Scottish Mortgage Investment Policy and LSE RNS Announcements

The Scottish Mortgage Investment Trust (SMT) have issued their Annual Report and AGM Notice. Readers who hold this trust will not need reminding that it has shown a remarkable performance over the last few months. That’s when the stock market has been decimated by the Covid-19 epidemic and the share prices of many other similar trusts and of the companies they hold have fallen sharply.

Last year SMT achieved a total share price return of 12.7% to the end of March and in the current year it achieved a share price increase of 23% to the 12th May. How has it achieved this return? Primarily by holding “hot” stocks like Tesla, Amazon.com, Illumina, Tencent and Alibaba to name the top five holdings. Over a third of the current holdings are unlisted ones. They claim the flexibility to invest in such companies “has been an important driver of returns over the last decade”. I do not dispute that but they are now proposing to change the “investment policy” of the company to raise the maximum amount that can be invested in such companies from 25% to 30%, based on the proportions when invested (that is why they have managed to already exceed that figure).

Is this a good idea? Should investors support it? Bearing in mind the travails of Neil Woodford where the funds he managed had large numbers of unlisted holdings, is it wise one has to ask?

Personally, I do not think it is and will be voting against. I am not suggesting that Baillie Gifford, nor the individual fund managers they employ, will make the same mistakes as Woodford. Just that valuing unlisted companies is a different matter to that of listed companies where there is always a market price. In addition unlisted holding are very illiquid in nature. Disposing of them can be very difficult. Private equity investment trusts often trade at a considerable discount to their net asset values for those reasons, while SMT currently trades at a premium of 2%.

Retaining the existing limit would prevent more unlisted investments being made, unless some of the unlisted holdings are disposed of, but that may be no bad thing given the current market enthusiasm for them.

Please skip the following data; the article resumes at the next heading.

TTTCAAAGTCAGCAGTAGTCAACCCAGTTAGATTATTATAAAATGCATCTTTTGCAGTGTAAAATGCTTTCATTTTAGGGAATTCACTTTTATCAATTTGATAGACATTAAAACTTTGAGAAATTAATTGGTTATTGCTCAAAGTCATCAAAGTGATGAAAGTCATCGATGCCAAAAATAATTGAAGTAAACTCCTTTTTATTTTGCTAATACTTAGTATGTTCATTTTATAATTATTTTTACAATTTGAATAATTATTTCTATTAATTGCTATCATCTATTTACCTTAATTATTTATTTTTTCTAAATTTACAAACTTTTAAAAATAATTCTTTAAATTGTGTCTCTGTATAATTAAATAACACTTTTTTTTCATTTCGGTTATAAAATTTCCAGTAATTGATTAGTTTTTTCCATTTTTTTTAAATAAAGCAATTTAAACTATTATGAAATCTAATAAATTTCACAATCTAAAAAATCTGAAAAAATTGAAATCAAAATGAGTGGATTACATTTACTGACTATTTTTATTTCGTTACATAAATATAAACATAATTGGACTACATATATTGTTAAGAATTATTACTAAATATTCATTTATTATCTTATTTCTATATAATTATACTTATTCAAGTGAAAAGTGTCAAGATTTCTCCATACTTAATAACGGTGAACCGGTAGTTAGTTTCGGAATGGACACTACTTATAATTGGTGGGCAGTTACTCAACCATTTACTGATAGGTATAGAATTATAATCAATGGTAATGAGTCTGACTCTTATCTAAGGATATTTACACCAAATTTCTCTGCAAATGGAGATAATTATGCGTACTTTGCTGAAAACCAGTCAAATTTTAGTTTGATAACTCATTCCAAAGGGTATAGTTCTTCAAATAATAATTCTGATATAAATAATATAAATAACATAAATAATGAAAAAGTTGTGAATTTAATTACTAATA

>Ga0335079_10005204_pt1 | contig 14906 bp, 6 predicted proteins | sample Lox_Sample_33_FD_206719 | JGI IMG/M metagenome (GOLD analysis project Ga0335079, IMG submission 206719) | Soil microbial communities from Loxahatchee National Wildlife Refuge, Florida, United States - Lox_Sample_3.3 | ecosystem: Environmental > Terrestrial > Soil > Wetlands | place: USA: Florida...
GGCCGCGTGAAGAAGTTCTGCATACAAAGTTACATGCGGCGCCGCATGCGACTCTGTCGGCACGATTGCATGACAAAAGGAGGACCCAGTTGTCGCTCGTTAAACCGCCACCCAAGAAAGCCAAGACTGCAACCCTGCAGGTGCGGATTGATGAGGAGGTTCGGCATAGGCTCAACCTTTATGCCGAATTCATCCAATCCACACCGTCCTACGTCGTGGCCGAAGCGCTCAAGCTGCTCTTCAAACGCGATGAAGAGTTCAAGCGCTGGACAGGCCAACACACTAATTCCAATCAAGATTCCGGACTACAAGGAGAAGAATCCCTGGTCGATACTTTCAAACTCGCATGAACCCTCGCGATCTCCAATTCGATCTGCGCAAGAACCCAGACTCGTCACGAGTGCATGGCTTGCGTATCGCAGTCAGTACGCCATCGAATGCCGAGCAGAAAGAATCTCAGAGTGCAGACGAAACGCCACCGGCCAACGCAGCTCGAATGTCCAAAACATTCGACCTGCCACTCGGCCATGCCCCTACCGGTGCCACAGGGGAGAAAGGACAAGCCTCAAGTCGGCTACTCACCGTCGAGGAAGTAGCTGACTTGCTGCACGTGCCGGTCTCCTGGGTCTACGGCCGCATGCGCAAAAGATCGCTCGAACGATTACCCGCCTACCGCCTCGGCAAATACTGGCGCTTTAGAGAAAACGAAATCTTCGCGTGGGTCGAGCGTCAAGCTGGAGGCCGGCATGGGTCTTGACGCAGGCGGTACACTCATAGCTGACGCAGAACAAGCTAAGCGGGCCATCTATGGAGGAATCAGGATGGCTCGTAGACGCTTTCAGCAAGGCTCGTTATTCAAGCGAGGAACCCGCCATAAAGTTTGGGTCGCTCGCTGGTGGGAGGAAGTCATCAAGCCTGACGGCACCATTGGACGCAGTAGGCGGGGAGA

I also note that Prof. John Kay is retiring from the board after serving since 2008. Much as I admire the wisdom of Prof Kay, I welcome this change. I hate to see directors of trusts serving more than 9 years and ignoring the UK Corporate Governance Code, as they so often do.

LSE RNS Announcements. I use the London Stock Exchanges free service to deliver RNS announcements via email. This morning it suddenly changed to a new format without prior notice. The first such notice I received was not in the best format in several ways. Wasted space in a right-hand margin, and no way to print just the announcement text and not the excess.

The second announcement I received just led me into an incomprehensible dialogue. I have sent them a couple of complaints.

Roger Lawson (Twitter: https://twitter.com/RogerWLawson  )

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RNS Announcement Emails, Mello Presentation and NHS Politics

Many private investors like me have been using a service from Investegate to deliver new RNS announcements via email. But recently, and not for the first time, delivery of such announcements has been delayed, or they have not been delivered at all. This can be positively dangerous – for example I only realised that I had missed seeing one after the share price of a company I held rose sharply. Missing bad news can be even more traumatic.

After complaining to Investegate and getting no response I decided to change to another service. The London Stock Exchange offer a similar free service (see https://www.londonstockexchange.com under Email Alerts). It appears to work reliably so I recommend it.

Many readers will be aware of the Mello events that attract many private investors to company presentations and for networking. Mello London is a 2-day event in Chiswick on the 12th and 13th of November (see: https://melloevents.com/event/ ). I will be giving a talk on Business Perspective Investing based on my recently published book on the Tuesday at 12.55pm. So please come along and learn more about why financial analysis is not the most important aspect of selecting companies in which to invest.

I note that the NHS is likely to be a political football in the coming General Election. As a heavy user of the NHS for the last 30 years during which it has kept me alive, I consider this is a grave mistake. The NHS is not a perfect service and could do with some more money as the UK spends relatively less on healthcare in comparison with other countries. But the service has improved enormously over the last 30 years regardless of the political party or parties that were in power. One of the most damaging aspects has been constant change and reorganisation driven by political dictates and concerns to improve efficiency. It’s also been slow to adopt new technology such as IT software because it is so monolithic and bureaucratic a body. When it did commit to a major IT project for patient records and associated systems it wasted £10 billion or more on an ultimately abandoned project. More diversity and local decision making are needed in the NHS. But I see no chance of it being threatened by any trade deal with the USA or by our exit from the EU.

Roger Lawson (Twitter: https://twitter.com/RogerWLawson )

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